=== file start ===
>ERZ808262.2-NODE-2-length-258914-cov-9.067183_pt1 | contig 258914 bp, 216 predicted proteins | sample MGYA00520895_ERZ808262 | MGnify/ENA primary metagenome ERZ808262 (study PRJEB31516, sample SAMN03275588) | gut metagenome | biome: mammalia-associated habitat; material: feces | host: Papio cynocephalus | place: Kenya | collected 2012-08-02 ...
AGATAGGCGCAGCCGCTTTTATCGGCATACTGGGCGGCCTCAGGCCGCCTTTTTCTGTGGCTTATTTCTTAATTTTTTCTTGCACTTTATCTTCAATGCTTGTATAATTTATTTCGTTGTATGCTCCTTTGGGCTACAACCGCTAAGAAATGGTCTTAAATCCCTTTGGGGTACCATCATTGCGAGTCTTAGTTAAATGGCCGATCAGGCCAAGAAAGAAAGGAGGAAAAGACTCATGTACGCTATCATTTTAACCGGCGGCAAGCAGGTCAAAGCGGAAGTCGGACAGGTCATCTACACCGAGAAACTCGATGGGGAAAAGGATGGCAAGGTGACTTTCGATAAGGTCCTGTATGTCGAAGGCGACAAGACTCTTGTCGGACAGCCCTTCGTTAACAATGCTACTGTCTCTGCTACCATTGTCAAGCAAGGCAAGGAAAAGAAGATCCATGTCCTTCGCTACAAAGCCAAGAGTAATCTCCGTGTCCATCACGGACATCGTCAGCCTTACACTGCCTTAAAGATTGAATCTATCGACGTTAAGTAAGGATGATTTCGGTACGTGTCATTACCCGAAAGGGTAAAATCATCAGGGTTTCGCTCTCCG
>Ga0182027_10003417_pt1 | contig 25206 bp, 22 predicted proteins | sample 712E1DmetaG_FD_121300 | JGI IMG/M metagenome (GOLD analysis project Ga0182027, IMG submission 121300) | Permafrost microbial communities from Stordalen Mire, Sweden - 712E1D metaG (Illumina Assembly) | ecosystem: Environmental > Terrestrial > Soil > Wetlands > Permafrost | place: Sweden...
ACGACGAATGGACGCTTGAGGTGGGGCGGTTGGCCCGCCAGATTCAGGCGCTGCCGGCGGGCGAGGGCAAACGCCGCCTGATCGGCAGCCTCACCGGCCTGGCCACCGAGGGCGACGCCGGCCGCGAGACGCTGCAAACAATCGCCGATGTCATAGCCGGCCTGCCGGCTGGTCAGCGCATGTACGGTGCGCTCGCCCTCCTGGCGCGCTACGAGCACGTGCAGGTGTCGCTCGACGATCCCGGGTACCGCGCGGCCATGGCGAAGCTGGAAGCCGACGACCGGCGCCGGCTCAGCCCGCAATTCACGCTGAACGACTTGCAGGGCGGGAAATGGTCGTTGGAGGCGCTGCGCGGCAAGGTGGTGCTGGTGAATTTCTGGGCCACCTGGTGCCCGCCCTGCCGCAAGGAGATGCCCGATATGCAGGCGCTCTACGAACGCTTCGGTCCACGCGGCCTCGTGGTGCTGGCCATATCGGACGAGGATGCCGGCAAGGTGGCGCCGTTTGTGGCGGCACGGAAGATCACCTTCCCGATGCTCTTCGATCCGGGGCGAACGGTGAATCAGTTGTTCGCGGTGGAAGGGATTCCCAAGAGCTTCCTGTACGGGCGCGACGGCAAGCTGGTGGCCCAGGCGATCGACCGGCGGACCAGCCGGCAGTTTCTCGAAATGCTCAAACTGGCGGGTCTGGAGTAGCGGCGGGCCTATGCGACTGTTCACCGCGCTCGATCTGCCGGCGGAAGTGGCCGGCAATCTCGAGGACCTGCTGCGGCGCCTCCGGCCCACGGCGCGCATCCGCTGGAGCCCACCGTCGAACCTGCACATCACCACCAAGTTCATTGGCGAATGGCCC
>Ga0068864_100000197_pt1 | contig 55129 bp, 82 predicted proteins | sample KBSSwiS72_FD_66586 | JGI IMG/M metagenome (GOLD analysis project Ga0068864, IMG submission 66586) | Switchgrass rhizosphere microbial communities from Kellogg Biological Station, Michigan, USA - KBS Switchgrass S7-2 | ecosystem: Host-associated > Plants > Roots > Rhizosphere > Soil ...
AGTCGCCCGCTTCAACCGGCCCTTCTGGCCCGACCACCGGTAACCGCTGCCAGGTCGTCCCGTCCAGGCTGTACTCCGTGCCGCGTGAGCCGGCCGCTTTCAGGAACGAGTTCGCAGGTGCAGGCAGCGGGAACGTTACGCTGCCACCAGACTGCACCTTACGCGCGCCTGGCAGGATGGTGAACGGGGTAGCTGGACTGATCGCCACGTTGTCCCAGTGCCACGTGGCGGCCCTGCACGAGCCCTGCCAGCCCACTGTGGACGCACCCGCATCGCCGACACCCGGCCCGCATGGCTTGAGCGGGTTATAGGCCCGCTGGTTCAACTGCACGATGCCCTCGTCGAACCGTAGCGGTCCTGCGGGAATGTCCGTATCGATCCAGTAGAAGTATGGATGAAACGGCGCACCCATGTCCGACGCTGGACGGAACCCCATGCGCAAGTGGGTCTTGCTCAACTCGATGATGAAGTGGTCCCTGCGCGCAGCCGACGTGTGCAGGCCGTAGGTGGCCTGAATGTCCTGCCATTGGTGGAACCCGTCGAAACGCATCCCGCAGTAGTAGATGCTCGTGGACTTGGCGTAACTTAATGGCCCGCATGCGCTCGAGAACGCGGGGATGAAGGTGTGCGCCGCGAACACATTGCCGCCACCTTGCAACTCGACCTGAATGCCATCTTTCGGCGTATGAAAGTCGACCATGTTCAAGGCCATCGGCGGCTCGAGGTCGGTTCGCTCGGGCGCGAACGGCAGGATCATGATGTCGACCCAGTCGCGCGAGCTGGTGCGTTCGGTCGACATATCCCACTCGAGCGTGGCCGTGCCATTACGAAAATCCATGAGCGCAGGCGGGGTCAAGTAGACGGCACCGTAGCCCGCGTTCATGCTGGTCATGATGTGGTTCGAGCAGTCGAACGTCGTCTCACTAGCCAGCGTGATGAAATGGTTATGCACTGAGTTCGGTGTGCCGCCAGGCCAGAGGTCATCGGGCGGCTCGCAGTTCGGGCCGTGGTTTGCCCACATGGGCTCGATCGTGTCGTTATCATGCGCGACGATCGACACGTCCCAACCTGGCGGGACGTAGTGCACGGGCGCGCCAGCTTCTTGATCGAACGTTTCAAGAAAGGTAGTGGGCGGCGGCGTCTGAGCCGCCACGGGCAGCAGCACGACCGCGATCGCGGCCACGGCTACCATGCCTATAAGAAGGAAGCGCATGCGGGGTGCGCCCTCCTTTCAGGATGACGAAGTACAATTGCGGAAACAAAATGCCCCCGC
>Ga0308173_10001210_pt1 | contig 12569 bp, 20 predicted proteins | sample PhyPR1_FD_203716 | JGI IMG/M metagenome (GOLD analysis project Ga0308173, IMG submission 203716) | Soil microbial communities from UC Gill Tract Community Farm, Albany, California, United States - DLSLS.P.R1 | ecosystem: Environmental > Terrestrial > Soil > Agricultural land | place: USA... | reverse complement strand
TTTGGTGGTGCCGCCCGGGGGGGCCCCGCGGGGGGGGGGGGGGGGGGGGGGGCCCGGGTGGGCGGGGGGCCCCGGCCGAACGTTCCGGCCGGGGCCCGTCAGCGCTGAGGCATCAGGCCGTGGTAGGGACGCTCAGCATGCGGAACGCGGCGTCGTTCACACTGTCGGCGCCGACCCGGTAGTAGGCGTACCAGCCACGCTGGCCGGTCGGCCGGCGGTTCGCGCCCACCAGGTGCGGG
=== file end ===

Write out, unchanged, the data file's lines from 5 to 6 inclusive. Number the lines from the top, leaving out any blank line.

>Ga0068864_100000197_pt1 | contig 55129 bp, 82 predicted proteins | sample KBSSwiS72_FD_66586 | JGI IMG/M metagenome (GOLD analysis project Ga0068864, IMG submission 66586) | Switchgrass rhizosphere microbial communities from Kellogg Biological Station, Michigan, USA - KBS Switchgrass S7-2 | ecosystem: Host-associated > Plants > Roots > Rhizosphere > Soil ...
AGTCGCCCGCTTCAACCGGCCCTTCTGGCCCGACCACCGGTAACCGCTGCCAGGTCGTCCCGTCCAGGCTGTACTCCGTGCCGCGTGAGCCGGCCGCTTTCAGGAACGAGTTCGCAGGTGCAGGCAGCGGGAACGTTACGCTGCCACCAGACTGCACCTTACGCGCGCCTGGCAGGATGGTGAACGGGGTAGCTGGACTGATCGCCACGTTGTCCCAGTGCCACGTGGCGGCCCTGCACGAGCCCTGCCAGCCCACTGTGGACGCACCCGCATCGCCGACACCCGGCCCGCATGGCTTGAGCGGGTTATAGGCCCGCTGGTTCAACTGCACGATGCCCTCGTCGAACCGTAGCGGTCCTGCGGGAATGTCCGTATCGATCCAGTAGAAGTATGGATGAAACGGCGCACCCATGTCCGACGCTGGACGGAACCCCATGCGCAAGTGGGTCTTGCTCAACTCGATGATGAAGTGGTCCCTGCGCGCAGCCGACGTGTGCAGGCCGTAGGTGGCCTGAATGTCCTGCCATTGGTGGAACCCGTCGAAACGCATCCCGCAGTAGTAGATGCTCGTGGACTTGGCGTAACTTAATGGCCCGCATGCGCTCGAGAACGCGGGGATGAAGGTGTGCGCCGCGAACACATTGCCGCCACCTTGCAACTCGACCTGAATGCCATCTTTCGGCGTATGAAAGTCGACCATGTTCAAGGCCATCGGCGGCTCGAGGTCGGTTCGCTCGGGCGCGAACGGCAGGATCATGATGTCGACCCAGTCGCGCGAGCTGGTGCGTTCGGTCGACATATCCCACTCGAGCGTGGCCGTGCCATTACGAAAATCCATGAGCGCAGGCGGGGTCAAGTAGACGGCACCGTAGCCCGCGTTCATGCTGGTCATGATGTGGTTCGAGCAGTCGAACGTCGTCTCACTAGCCAGCGTGATGAAATGGTTATGCACTGAGTTCGGTGTGCCGCCAGGCCAGAGGTCATCGGGCGGCTCGCAGTTCGGGCCGTGGTTTGCCCACATGGGCTCGATCGTGTCGTTATCATGCGCGACGATCGACACGTCCCAACCTGGCGGGACGTAGTGCACGGGCGCGCCAGCTTCTTGATCGAACGTTTCAAGAAAGGTAGTGGGCGGCGGCGTCTGAGCCGCCACGGGCAGCAGCACGACCGCGATCGCGGCCACGGCTACCATGCCTATAAGAAGGAAGCGCATGCGGGGTGCGCCCTCCTTTCAGGATGACGAAGTACAATTGCGGAAACAAAATGCCCCCGC